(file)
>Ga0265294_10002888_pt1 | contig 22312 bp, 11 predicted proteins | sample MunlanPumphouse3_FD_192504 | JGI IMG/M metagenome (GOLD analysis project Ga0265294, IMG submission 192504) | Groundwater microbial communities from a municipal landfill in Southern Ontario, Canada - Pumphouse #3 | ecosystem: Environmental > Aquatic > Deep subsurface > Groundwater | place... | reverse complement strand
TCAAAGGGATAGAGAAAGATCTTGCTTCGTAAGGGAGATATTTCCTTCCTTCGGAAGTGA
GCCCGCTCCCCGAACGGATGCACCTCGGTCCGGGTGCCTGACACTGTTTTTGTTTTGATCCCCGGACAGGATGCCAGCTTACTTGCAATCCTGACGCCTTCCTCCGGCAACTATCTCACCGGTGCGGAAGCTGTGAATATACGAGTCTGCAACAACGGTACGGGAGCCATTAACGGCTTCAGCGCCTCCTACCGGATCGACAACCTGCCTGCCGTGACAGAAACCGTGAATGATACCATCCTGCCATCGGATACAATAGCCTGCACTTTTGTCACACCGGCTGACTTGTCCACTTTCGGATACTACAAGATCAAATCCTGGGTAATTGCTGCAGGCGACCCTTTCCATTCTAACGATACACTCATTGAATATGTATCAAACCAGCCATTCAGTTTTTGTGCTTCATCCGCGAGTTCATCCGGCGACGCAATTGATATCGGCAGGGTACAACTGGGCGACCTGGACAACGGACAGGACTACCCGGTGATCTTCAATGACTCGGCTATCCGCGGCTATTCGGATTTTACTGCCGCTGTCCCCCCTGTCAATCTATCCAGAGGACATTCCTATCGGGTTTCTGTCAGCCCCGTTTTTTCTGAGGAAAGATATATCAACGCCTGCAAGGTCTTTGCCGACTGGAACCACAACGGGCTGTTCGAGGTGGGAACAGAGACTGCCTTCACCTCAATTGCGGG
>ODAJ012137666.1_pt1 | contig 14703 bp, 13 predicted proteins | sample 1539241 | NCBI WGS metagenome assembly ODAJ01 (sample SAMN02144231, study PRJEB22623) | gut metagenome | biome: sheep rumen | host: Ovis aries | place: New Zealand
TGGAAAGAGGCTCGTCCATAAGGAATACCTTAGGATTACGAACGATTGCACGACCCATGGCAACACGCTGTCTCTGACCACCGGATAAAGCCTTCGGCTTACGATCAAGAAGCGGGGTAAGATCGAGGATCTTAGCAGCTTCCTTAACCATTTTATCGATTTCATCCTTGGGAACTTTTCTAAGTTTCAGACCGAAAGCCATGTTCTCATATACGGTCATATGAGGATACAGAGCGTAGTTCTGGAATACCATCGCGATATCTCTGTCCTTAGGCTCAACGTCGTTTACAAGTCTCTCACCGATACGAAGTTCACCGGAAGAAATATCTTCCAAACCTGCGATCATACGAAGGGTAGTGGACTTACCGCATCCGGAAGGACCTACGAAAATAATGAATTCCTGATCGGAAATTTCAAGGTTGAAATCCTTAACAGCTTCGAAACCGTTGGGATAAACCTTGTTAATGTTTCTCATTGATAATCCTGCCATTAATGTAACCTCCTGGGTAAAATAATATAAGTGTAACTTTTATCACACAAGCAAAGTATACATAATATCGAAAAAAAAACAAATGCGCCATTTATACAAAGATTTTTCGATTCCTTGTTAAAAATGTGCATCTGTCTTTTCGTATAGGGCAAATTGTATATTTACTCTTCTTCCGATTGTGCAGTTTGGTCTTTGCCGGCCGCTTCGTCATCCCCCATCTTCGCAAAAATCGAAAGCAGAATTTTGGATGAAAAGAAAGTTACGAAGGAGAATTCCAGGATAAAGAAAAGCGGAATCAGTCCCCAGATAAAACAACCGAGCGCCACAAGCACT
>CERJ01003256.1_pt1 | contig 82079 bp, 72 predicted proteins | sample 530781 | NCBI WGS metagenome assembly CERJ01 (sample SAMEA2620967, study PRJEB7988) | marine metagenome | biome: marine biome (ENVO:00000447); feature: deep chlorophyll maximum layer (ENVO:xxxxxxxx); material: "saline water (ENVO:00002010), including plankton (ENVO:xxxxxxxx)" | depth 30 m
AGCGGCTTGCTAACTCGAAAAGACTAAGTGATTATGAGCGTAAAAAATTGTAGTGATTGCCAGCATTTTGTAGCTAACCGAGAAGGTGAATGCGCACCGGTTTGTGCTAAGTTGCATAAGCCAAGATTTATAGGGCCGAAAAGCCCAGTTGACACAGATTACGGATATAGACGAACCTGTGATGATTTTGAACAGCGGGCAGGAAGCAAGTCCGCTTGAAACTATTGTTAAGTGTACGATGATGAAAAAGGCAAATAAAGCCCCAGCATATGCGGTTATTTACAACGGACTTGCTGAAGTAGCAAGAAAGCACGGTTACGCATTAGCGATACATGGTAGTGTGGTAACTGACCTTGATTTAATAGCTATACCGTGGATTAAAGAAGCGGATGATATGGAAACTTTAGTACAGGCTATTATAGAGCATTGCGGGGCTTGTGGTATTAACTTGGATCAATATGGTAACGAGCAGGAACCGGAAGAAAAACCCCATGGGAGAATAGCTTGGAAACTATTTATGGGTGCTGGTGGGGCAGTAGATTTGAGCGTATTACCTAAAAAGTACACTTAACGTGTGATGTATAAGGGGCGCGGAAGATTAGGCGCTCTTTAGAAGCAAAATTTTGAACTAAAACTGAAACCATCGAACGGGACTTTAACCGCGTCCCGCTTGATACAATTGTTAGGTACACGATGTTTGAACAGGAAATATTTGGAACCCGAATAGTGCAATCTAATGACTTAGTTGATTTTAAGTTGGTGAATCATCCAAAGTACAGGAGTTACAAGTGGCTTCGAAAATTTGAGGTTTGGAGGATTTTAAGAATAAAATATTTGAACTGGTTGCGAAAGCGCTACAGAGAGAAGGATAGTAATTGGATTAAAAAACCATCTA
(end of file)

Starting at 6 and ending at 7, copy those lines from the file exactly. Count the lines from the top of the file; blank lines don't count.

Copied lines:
>CERJ01003256.1_pt1 | contig 82079 bp, 72 predicted proteins | sample 530781 | NCBI WGS metagenome assembly CERJ01 (sample SAMEA2620967, study PRJEB7988) | marine metagenome | biome: marine biome (ENVO:00000447); feature: deep chlorophyll maximum layer (ENVO:xxxxxxxx); material: "saline water (ENVO:00002010), including plankton (ENVO:xxxxxxxx)" | depth 30 m
AGCGGCTTGCTAACTCGAAAAGACTAAGTGATTATGAGCGTAAAAAATTGTAGTGATTGCCAGCATTTTGTAGCTAACCGAGAAGGTGAATGCGCACCGGTTTGTGCTAAGTTGCATAAGCCAAGATTTATAGGGCCGAAAAGCCCAGTTGACACAGATTACGGATATAGACGAACCTGTGATGATTTTGAACAGCGGGCAGGAAGCAAGTCCGCTTGAAACTATTGTTAAGTGTACGATGATGAAAAAGGCAAATAAAGCCCCAGCATATGCGGTTATTTACAACGGACTTGCTGAAGTAGCAAGAAAGCACGGTTACGCATTAGCGATACATGGTAGTGTGGTAACTGACCTTGATTTAATAGCTATACCGTGGATTAAAGAAGCGGATGATATGGAAACTTTAGTACAGGCTATTATAGAGCATTGCGGGGCTTGTGGTATTAACTTGGATCAATATGGTAACGAGCAGGAACCGGAAGAAAAACCCCATGGGAGAATAGCTTGGAAACTATTTATGGGTGCTGGTGGGGCAGTAGATTTGAGCGTATTACCTAAAAAGTACACTTAACGTGTGATGTATAAGGGGCGCGGAAGATTAGGCGCTCTTTAGAAGCAAAATTTTGAACTAAAACTGAAACCATCGAACGGGACTTTAACCGCGTCCCGCTTGATACAATTGTTAGGTACACGATGTTTGAACAGGAAATATTTGGAACCCGAATAGTGCAATCTAATGACTTAGTTGATTTTAAGTTGGTGAATCATCCAAAGTACAGGAGTTACAAGTGGCTTCGAAAATTTGAGGTTTGGAGGATTTTAAGAATAAAATATTTGAACTGGTTGCGAAAGCGCTACAGAGAGAAGGATAGTAATTGGATTAAAAAACCATCTA